If I understand you correctly, then your interpretations are equivalent (though I assume you meant that A is the homomorphic image of B).

If A is the homomorphic image of a group B, then there exists a surjective group homomorphism $\varphi : B \to A$ so by the first isomorphism theorem A is isomorphic to $B/\ker \varphi$.

On the other hand if there exists some normal subgroup C of B such that A is isomorphic to B/C, then there exists an isomorphism $\varphi : B/C \to A$ and in general we have a canonical projection $\pi : B \to B/C$. The composite $\varphi \circ \pi : B \to A$ is then a surjective group homomorphism (it's surjective since both $\pi$ and $\varphi$ are surjective).

You're right that often you don't know the exact quotient group, but sometimes it's enough to know that it's a quotient group.

Also, I saw this used in the sense "group G is a quotient of the Free group on n letters." Since every group is the homomorphic image of a free group, I again thought my first idea was correct.
Every group is the homomorphic image of a free group, but not every group is the homomorphic image of a free group on n letters. For instance the free group F on 3 letters is NOT the homomorphic image of a free group on 2 letters. Let S be an infinite set and let F be the free group on S. Then F is not the homomorphic image of any free group on a finite number of letters.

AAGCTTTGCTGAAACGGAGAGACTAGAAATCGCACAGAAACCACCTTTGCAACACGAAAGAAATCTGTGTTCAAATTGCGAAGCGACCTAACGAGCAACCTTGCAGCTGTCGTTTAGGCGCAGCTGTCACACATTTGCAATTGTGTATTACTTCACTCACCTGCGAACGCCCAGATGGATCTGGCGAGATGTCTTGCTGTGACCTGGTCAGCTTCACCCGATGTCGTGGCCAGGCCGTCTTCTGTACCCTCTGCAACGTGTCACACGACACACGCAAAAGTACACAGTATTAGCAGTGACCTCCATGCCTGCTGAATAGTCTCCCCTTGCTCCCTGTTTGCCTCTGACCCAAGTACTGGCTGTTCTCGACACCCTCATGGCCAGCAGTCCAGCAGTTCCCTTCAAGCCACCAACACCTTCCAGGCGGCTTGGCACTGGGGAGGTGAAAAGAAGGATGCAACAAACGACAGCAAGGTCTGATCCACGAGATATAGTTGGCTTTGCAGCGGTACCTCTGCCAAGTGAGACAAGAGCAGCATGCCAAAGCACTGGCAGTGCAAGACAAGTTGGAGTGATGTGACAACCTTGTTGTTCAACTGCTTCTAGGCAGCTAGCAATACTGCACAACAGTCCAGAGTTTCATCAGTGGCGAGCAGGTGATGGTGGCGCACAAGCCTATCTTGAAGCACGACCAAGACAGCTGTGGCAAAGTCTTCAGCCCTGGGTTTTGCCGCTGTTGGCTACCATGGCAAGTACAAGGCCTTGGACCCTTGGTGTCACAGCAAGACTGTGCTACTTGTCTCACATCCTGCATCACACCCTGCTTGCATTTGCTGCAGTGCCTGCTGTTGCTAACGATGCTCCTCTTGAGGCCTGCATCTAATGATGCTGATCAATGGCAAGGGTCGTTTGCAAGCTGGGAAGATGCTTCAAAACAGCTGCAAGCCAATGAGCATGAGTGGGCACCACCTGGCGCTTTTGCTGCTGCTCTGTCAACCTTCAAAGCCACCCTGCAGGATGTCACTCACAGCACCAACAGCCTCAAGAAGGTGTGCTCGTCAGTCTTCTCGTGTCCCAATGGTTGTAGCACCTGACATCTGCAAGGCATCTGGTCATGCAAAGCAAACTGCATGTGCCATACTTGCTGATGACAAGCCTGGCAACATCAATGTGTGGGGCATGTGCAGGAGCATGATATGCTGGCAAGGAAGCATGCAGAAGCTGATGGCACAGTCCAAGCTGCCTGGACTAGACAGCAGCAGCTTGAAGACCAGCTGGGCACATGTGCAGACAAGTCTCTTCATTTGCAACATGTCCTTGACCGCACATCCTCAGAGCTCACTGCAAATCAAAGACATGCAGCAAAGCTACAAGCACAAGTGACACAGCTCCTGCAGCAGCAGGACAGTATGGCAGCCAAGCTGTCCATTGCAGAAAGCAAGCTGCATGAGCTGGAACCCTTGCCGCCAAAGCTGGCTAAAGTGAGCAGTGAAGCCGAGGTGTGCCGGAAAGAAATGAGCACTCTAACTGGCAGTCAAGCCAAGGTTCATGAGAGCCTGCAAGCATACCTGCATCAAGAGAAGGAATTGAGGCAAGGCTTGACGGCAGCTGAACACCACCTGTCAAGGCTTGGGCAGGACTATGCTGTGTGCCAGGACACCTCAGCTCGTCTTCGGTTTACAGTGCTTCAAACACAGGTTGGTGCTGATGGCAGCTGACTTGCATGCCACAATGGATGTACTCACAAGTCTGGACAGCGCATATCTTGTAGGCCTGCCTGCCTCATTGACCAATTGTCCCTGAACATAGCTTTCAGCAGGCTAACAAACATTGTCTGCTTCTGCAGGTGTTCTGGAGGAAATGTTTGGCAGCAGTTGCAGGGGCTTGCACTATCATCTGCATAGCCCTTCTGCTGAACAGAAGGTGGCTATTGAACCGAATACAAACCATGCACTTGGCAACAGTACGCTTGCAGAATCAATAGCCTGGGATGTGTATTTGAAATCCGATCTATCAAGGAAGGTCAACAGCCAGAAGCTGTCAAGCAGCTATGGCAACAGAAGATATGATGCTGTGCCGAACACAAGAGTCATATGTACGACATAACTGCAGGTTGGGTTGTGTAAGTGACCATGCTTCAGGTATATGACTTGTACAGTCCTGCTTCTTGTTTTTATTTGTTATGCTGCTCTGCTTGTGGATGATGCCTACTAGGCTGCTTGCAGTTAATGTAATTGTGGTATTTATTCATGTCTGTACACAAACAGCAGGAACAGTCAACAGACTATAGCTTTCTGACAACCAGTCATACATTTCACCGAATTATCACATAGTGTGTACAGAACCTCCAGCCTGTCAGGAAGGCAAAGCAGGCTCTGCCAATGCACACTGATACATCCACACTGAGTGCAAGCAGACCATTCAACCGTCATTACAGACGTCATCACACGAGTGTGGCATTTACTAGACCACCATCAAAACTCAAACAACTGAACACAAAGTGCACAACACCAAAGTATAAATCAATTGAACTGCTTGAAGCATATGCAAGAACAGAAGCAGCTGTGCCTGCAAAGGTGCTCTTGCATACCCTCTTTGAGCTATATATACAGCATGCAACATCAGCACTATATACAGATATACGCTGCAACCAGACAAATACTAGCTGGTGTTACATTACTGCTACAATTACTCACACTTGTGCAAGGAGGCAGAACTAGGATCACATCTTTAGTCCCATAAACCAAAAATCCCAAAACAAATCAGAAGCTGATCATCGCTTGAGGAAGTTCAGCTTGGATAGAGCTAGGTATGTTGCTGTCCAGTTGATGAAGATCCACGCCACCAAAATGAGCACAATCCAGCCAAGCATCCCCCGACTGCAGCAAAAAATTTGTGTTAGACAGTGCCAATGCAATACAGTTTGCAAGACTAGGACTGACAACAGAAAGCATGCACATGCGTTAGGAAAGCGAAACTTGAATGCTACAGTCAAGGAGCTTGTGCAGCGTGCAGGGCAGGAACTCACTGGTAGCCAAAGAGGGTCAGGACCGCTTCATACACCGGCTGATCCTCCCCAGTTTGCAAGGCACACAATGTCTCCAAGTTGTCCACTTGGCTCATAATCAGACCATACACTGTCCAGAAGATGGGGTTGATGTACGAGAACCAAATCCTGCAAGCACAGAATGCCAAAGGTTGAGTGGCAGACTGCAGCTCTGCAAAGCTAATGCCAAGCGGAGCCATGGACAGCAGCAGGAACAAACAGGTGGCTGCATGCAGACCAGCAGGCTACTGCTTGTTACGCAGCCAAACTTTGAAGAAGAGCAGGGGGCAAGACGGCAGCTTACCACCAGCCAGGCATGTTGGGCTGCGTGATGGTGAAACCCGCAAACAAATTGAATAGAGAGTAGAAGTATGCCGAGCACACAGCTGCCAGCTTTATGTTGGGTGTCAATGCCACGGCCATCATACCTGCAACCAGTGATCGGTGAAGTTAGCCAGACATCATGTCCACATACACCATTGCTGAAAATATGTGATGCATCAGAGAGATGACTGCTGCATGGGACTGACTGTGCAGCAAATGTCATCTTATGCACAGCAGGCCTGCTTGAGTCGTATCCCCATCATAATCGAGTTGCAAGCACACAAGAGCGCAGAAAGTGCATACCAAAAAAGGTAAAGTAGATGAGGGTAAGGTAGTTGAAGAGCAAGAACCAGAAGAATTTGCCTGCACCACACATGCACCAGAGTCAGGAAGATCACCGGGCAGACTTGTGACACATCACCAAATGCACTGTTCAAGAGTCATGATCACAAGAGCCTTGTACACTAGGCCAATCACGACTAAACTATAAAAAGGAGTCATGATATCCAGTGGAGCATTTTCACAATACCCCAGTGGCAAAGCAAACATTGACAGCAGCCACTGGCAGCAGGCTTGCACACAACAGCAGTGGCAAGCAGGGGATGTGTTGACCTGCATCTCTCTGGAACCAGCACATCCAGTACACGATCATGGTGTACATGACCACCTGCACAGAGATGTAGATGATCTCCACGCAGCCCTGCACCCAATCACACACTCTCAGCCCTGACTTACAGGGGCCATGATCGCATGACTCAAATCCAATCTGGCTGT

thanks for all the replies! I'm certain i understand it now - it seems i underestimated the importance of the first isomorphism theorem - and to clarify, the title should read : "Group B is a quotient of Group A" - i made a typo. also, there were several cases where this came up but i can't seem to find any of the best examples but here is one:

Let G be a group given as a quotient f: F(S)--->G of the free group on the set S.

Let G be a group given as a quotient f: F(S)--->G of the free group on the set S.

In this case the way to interpret it is that G is isomorphic to the quotient F(S)/ker f (assuming of course that f is surjective). Sometimes you won't be given the quotient directly, but you will instead be given an object from which you can construct the quotient.

In this case the way to interpret it is that G is isomorphic to the quotient F(S)/ker f (assuming of course that f is surjective). Sometimes you won't be given the quotient directly, but you will instead be given an object from which you can construct the quotient.

yes, it makes sense now. but this brings up another question: why say what they said instead of just saying G is the homomorphic image of F(S)? are the two compeltely interchangeable? I can see now how they are equivalent but perhaps saying one instead of the other implies more information?

Yes they are completely interchangeable (the two constructions in my first post shows how to go from one to the other). What you choose to say is a matter of taste, custom and context.

Yes they are completely interchangeable (the two constructions in my first post shows how to go from one to the other). What you choose to say is a matter of taste, custom and context.

makes sense...and thanks again, it's all quite clear now.